Wedding Photography Contract - Part 1
Wedding Photography Contract
A wedding photography contract is super important for the modern photographer who offers their services on a professional level in the wedding industry. Unfortunately, verbal agreements don’t hold up in court, so if you’re client turns around and says that you promised to do something but you didn’t live up to your word, we’re afraid that it’s their word against yours. It’s always best to have any form of business agreement written up on paper, always have a copy of what was agreed for your own sake. We’re sure that no one on either side would want this outcome, however miscommunication can happen and a possibility every photographer should safeguard against. Having a piece of paper that dictates terms you and your client both agree to can be the difference between you continuing work as a wedding photographer and having to switch niches (or even careers). So, today we’re going to talk about the importance of a wedding photography contract and what you should be including in yours!
The Importance Of A Wedding Photography Contract - Having a wedding photography contract not only covers your back as a freelance professional, but it also makes your business look legit. In business, image is absolutely everything, no matter the industry. So, the same applies in the freelance side of life. Having a contract also shows your clients you’re a professional and that you understand the importance of ensuring things run as smoothly as possible. A contract gives everyone involved better peace of mind, which is a second reason why it’s in your interest as a wedding photographer to draw up a wedding photography contract to present to your clients.
What To Include In A Wedding Photography Contract? - Here’s a quick list of the basics to include in your wedding photography contract:
- Basic information
- Hours of work
- Terms of payment
- Deliverables agreed
- Delivery dates
- Image rights (for both parties)
- Policies regarding other photographers
- Failure to comply clause
- Cancellation and refund policy
TOP TIP: Contacting An Attorney – While we hope that this article will provide you with a rough idea on what should be included within a wedding photography contract, it doesn’t hurt to contact an attorney and run your contract by them so that they can ensure it’s fair, that you have included everything you need and that you’re using appropriate legal terminology so that the contract is carried out correctly.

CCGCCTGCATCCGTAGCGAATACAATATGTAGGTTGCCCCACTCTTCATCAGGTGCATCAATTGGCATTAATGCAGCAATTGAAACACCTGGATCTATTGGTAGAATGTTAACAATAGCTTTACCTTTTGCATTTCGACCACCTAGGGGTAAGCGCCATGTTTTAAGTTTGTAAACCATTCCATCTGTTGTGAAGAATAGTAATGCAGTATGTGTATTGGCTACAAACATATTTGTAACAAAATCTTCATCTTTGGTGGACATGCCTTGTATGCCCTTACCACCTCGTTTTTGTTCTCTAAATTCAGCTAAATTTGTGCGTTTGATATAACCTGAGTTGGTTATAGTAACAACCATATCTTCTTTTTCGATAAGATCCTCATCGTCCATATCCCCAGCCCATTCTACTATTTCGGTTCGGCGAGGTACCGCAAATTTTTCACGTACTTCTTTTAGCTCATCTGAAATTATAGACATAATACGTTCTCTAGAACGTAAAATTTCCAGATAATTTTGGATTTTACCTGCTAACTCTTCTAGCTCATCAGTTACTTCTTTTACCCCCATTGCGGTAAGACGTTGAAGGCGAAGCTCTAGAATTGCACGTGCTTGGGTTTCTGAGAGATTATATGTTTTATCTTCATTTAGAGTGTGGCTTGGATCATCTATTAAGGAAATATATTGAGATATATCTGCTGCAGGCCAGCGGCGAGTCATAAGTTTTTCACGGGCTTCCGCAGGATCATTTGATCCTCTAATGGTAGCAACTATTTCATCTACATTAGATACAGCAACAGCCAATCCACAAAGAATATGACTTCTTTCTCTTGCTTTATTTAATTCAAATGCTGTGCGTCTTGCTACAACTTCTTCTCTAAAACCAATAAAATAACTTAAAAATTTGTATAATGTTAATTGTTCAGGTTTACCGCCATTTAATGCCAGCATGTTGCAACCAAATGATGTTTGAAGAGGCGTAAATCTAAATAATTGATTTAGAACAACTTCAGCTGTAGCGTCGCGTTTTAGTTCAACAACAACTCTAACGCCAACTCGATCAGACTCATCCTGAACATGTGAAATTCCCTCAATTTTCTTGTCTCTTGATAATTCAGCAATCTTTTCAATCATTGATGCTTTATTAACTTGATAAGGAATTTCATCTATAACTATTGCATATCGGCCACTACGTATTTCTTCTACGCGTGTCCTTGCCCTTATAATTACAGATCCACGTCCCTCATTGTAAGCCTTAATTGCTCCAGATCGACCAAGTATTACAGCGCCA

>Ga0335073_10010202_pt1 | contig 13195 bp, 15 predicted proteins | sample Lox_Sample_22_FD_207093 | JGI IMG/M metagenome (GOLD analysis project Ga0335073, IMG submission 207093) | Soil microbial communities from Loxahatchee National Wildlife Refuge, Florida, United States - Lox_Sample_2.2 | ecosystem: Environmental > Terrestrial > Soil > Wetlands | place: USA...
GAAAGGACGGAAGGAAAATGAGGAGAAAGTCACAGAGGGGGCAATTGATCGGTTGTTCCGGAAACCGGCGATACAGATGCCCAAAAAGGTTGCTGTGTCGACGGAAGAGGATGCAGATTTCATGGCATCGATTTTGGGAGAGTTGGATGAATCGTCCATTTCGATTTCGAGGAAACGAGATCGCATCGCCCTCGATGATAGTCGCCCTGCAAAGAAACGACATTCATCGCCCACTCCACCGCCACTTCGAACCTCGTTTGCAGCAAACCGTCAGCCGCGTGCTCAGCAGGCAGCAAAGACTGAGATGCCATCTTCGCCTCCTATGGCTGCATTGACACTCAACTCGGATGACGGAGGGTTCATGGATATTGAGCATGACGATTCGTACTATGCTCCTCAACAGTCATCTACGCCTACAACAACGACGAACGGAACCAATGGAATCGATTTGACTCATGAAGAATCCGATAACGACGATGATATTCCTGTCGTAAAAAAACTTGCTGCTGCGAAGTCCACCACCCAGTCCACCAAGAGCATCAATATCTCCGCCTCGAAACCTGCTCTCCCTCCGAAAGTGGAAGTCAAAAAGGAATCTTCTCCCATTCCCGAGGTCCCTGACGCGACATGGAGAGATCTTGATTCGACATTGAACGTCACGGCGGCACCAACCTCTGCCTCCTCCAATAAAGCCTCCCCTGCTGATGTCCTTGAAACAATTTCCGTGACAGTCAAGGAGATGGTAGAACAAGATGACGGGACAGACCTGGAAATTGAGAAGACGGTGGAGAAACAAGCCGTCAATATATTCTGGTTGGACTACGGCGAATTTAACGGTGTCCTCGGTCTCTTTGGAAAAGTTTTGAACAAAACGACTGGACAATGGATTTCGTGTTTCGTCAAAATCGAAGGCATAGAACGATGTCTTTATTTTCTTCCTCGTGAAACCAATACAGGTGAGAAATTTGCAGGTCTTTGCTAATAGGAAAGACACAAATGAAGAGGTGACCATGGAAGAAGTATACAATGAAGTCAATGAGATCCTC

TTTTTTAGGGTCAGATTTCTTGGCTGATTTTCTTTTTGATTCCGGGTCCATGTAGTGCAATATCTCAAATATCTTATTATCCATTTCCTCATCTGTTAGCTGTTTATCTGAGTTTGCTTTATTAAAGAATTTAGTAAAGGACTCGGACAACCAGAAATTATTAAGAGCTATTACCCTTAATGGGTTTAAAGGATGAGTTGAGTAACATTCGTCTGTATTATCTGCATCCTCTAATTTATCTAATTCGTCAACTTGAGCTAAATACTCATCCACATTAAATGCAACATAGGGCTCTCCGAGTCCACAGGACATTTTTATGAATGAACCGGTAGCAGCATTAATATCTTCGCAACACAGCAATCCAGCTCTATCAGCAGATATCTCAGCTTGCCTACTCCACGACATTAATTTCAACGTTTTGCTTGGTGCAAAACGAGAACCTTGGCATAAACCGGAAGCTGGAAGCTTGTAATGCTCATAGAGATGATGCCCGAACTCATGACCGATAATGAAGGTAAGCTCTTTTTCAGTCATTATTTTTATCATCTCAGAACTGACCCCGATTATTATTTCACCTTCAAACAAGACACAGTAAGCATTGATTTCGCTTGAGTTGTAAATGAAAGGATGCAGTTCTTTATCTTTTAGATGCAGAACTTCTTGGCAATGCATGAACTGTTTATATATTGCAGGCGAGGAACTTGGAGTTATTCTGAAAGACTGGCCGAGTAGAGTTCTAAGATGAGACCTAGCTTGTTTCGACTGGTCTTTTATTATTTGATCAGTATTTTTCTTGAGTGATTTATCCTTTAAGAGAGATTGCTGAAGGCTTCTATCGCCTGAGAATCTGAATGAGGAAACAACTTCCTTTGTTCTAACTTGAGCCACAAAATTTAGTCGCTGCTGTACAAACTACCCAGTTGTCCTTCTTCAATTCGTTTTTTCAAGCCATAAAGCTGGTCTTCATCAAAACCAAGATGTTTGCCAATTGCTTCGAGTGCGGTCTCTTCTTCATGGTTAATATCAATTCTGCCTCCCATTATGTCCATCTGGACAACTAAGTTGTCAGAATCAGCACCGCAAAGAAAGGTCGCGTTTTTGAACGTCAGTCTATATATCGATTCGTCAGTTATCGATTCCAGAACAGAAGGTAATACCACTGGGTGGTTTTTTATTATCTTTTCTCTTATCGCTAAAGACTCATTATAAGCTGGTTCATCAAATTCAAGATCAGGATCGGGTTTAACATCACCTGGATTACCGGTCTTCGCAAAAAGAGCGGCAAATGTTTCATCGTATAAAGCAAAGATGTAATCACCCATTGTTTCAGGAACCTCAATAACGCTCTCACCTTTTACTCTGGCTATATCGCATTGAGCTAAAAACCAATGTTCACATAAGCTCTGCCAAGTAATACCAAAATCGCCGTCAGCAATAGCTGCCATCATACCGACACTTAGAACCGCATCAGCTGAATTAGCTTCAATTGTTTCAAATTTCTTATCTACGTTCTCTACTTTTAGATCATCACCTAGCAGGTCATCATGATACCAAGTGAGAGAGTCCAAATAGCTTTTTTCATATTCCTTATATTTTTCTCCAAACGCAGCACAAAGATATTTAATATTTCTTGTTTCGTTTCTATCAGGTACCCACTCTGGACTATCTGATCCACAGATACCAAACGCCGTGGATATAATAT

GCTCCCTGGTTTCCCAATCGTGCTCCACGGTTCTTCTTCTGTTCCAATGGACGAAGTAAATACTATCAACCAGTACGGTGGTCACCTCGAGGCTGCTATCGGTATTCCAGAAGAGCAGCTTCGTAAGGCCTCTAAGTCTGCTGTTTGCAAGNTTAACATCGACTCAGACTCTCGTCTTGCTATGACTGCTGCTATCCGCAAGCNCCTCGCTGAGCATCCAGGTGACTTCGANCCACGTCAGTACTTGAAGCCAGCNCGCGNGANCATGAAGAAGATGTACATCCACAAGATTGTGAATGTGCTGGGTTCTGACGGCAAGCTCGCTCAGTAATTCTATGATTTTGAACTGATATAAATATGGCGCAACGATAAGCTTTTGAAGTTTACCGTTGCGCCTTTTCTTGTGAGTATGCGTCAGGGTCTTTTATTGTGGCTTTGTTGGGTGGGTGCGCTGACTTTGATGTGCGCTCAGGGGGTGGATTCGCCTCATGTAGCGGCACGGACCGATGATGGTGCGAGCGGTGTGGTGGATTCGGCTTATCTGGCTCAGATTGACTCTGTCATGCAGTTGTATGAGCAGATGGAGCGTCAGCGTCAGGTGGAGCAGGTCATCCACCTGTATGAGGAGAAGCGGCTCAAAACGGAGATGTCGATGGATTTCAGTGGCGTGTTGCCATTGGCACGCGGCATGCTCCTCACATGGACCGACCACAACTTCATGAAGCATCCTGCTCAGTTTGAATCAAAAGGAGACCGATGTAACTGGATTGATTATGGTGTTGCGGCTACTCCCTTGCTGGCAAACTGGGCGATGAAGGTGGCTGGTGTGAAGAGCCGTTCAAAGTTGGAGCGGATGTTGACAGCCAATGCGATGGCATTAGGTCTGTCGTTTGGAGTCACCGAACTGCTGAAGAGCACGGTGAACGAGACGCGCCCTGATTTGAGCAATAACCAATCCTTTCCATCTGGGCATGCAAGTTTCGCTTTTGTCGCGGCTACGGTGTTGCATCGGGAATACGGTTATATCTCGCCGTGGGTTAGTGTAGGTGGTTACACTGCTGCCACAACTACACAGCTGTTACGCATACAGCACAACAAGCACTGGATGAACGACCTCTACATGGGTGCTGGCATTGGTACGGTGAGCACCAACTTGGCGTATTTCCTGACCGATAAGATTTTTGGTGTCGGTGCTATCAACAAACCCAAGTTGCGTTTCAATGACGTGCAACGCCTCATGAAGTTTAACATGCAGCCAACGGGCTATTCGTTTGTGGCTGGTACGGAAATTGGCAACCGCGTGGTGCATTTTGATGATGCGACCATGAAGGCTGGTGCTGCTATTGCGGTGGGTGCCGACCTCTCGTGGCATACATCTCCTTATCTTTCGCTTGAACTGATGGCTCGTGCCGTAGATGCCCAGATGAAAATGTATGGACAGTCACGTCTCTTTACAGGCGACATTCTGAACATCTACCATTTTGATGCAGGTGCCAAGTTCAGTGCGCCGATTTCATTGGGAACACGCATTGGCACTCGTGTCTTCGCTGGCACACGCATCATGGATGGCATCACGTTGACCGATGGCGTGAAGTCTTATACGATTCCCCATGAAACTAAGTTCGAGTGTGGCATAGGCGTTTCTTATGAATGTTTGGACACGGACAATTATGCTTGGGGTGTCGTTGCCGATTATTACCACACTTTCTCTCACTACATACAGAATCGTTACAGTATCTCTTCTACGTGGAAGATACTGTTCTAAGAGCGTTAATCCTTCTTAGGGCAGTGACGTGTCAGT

Basic Information To Include – ‘Basic information’ sounds a little unclear, so we’ve put together a list of exactly what we know should be included within a wedding photograph contract:
- Your name
- Business name
- Business address
- Email address
- Phone number/ office landline
Client Information -
- The name of the Bride
- The name of the Groom
- Email address(es)
- Phone number(s) for both the Bride and Groom
- Plus, any other contact information of other family members/ parties that are involved heavily in the wedding.
Hours of work - It’s so important to get this in writing! You need to be firm and consistent about the time that you intend to start your work and the time that you intend on finishing. These times must be agreed upon by both yourself and your client(s). It should be written explicitly so there is no room for confusion or misunderstanding. Failing to include this vital piece of information could land you in a little bit of bother, so make sure that it’s something you discuss with your clients in future!
Price listings - You should clearly state which services you are offering your client and how much you expect in return for providing such services. Breaking down the costs really helps the client to understand exactly what they’re paying for (which will actually help you to land more business). To get a rough idea on how much to charge, have a look online and get a rough idea what the general going rate is for certain services and you can make a decision on what to charge through a little research and of course chatting to like minded photographers in the industry if you have contacts. Of course, don’t worry if you’re short on contacts at first, that’s normal and in time they’ll grow and you’ll have a contact book full of numbers!
Terms Of Payment - To avoid stress and having problems when it comes to the payment time, it’s important to have your payment terms in writing. These terms should include:
- How much the client owes
- Deadlines for expected payments
- Payment forms accepted, and how they can make them
- Policy for non-payment and policy for bounced checks and insufficient funds
It’s recommended that a 25% deposit should be given to you as the photographer when your services are booked. This deposit should not be refundable, just in case of any cancellations or trouble that you may run into. At the halfway date to the wedding, a deposit which amounts to 50% of the charges should be paid to yourself. It’s much better to get the payment out of the way before the big day, otherwise it’s kind of awkward at the wedding when you’re asking about payment. So, during that stage of the process and before your clients wedding day, you should have already received payment in full.
Deliverables Agreed - Your wedding photography contract must include what the client is paying for and what they can expect to receive in hand for this payment. As the photographer, you need to ensure that you clearly state what is included. Having everything in writing can save you time, money and hassle, so we think it’s best to be clear about what you’re offering your clients.
Photo + editing credit: All images in this blog post edited by the team here at Weddit and photographed by Lukas Griffin. To get started with our wedding photo editing service, you can create an account here.